Central Ohio Will Preparation AttorneysNothing is certain but death and taxes. A Last Will and Testament helps to plan for both of these. It is not a pleasant thing thinking about your own mortality, but death comes to us all. Having a Will in place not only helps to make sure your assets go where you want them, but it makes things easier on your loved ones after you pass away.
No matter the size of your estate, having a Last Will and Testament will benefit your loved ones. Even if all you own at the time of your death is an automobile, then you may have to open an estate with your local county probate court in order to get the title switched over from the deceased's (called "decedent") name to the beneficiaries name. This can be done without a Will, or there are some forms that can be filled out with the Ohio BMV before death, but a probate estate might need to be opened even just for this simple task. A Last Will and Testament generally makes things such as switching title to a decedent's assets easier, cheaper, and quicker than doing so without a Will. To a certain extent having a Will is not so much about you, but it is about carefully planning for your loved ones after your death.
Whether you have a minimal estate or a substantial estate, a Will is a useful tool that should be discussed with an estate planning attorney.
What Does a Will Do?At a basic level, a Last Will and Testament is a legally binding document that directs what of your stuff goes to whom. Depending on your particular situation, a Will can have even more useful benefits. If you have minor children then you can nominate a guardian for your minor child/ren in the unfortunate event that both parents die before the child/ren reach the age of 18. If you nominate a guardian for your child/ren in a Will, then the guardian will still have to apply to the probate court and get approved for guardianship, but a Will in conjunction with your other estate planning documents are a formalized end of life game plan.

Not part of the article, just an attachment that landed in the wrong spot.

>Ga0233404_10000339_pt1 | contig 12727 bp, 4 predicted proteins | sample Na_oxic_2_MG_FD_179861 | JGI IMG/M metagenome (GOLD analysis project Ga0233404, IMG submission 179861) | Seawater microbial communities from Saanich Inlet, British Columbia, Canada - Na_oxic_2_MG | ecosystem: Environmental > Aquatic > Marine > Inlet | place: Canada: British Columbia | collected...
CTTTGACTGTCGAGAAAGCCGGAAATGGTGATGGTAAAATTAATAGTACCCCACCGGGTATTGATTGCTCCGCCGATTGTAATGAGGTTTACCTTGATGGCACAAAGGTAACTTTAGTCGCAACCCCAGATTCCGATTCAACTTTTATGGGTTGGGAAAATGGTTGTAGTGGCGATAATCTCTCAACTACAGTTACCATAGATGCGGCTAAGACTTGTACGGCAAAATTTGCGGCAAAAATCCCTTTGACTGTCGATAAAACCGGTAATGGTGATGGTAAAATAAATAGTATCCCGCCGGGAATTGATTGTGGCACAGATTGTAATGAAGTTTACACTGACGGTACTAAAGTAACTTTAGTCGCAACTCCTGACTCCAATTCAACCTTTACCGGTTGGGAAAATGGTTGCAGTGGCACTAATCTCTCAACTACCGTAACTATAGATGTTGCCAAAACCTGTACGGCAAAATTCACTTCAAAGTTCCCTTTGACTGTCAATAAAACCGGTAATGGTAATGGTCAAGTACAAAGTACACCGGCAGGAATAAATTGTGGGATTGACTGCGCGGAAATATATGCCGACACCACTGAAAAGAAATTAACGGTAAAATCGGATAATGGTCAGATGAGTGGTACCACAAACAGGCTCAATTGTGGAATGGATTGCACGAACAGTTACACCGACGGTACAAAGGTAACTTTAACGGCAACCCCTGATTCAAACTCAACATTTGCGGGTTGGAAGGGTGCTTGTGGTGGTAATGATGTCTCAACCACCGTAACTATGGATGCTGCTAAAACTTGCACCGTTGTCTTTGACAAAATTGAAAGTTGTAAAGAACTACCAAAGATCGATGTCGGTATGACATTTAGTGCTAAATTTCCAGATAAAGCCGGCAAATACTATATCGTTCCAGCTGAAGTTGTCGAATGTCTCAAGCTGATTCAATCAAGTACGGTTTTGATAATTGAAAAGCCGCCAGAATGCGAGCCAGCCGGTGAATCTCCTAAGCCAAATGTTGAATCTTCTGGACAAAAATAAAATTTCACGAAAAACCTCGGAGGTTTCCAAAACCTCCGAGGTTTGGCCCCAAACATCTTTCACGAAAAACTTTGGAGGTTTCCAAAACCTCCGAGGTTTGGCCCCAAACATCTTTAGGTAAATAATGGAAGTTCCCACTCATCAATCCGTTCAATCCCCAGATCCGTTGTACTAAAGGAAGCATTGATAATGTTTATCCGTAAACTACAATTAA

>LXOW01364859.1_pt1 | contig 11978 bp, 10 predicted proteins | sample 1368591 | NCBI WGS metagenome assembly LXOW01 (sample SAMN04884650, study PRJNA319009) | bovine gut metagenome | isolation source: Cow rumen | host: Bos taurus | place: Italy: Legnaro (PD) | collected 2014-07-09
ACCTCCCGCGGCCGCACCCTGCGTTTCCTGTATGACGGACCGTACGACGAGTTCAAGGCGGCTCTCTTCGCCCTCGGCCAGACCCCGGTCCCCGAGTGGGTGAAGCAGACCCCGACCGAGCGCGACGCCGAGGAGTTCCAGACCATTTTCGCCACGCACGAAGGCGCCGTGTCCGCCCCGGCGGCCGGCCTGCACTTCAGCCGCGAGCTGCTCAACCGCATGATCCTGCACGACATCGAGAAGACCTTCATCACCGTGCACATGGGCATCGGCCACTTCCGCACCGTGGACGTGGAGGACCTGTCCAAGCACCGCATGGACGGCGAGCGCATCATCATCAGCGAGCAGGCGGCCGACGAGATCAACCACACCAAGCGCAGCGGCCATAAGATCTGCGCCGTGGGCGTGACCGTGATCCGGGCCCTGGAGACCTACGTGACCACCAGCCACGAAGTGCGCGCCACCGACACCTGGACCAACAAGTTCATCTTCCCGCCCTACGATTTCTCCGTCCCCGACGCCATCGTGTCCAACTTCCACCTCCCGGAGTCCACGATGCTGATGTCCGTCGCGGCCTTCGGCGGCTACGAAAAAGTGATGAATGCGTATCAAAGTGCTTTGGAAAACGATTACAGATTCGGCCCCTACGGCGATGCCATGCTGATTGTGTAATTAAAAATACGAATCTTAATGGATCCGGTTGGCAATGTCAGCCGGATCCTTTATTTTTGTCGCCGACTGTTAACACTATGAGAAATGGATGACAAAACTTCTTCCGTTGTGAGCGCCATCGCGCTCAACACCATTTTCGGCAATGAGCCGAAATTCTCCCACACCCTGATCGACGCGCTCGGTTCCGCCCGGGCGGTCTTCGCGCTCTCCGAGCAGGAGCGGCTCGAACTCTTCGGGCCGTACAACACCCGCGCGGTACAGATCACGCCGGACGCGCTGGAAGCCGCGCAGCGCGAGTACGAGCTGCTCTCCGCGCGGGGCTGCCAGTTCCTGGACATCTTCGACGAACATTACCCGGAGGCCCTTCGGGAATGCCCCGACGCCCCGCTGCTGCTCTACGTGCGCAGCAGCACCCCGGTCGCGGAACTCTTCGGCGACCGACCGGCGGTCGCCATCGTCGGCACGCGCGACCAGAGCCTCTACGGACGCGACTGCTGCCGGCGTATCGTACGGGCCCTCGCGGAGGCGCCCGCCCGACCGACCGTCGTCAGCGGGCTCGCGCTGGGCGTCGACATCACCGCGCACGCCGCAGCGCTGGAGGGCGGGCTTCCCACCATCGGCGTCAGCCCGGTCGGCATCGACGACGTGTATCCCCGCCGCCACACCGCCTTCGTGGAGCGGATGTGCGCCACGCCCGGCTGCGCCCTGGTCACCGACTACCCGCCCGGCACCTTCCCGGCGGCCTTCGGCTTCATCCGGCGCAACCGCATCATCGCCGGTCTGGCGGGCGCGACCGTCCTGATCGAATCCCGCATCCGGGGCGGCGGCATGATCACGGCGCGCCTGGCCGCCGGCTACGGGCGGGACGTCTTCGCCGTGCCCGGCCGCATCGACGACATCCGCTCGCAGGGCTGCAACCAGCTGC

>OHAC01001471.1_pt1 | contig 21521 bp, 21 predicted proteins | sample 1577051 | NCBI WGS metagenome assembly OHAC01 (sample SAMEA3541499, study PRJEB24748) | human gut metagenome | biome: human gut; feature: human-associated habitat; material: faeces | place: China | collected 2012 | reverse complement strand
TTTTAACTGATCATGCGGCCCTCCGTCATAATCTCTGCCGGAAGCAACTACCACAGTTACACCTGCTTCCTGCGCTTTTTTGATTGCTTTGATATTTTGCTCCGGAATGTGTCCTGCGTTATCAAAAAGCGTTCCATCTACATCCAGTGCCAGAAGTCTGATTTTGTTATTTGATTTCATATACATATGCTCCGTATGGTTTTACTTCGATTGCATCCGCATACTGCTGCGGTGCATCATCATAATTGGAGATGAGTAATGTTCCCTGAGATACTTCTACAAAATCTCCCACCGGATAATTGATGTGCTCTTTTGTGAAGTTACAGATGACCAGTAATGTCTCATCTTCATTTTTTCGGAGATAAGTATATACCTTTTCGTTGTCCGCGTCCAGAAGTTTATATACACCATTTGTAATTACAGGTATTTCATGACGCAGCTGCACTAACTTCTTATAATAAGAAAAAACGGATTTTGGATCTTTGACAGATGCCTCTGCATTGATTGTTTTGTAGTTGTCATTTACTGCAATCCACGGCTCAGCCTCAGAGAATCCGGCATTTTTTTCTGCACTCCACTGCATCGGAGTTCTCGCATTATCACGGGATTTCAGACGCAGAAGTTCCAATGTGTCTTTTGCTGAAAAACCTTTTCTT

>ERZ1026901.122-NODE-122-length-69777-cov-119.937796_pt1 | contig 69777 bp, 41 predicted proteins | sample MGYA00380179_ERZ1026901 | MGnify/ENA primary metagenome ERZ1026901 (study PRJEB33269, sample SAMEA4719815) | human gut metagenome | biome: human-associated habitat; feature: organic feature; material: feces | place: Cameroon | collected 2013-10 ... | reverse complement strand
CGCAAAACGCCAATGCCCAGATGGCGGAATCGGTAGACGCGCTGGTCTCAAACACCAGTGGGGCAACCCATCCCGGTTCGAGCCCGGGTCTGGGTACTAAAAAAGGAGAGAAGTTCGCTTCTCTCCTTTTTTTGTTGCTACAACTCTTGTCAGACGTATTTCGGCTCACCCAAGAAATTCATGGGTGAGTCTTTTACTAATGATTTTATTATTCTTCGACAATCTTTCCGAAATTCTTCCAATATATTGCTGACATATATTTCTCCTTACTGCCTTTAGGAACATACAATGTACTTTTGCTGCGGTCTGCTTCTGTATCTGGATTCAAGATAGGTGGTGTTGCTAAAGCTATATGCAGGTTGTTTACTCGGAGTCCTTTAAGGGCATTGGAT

A Will essentially marshals all the assets you had at the time of your death together into what is called your "estate." With a Will you can assign specific assets to certain people, specific monetary amounts to specific people, or generally pass along your entire estate to whoever you want.
There are certain assets that pass to your beneficiaries outside of a Will or the probate process, such as retirement accounts and jointly held assets. Retirement accounts pass to the beneficiary listed for the account. Most jointly held assets, such as joint bank accounts or real property deeded as joint tenants with right of survivorship pass automatically to the living joint owner. However, an estate plan can be structured however you want. For example, some people have all of the estate assets and retirement benefits pour over into a Trust at death. Then the Trust can distribute those assets for the most part however you want.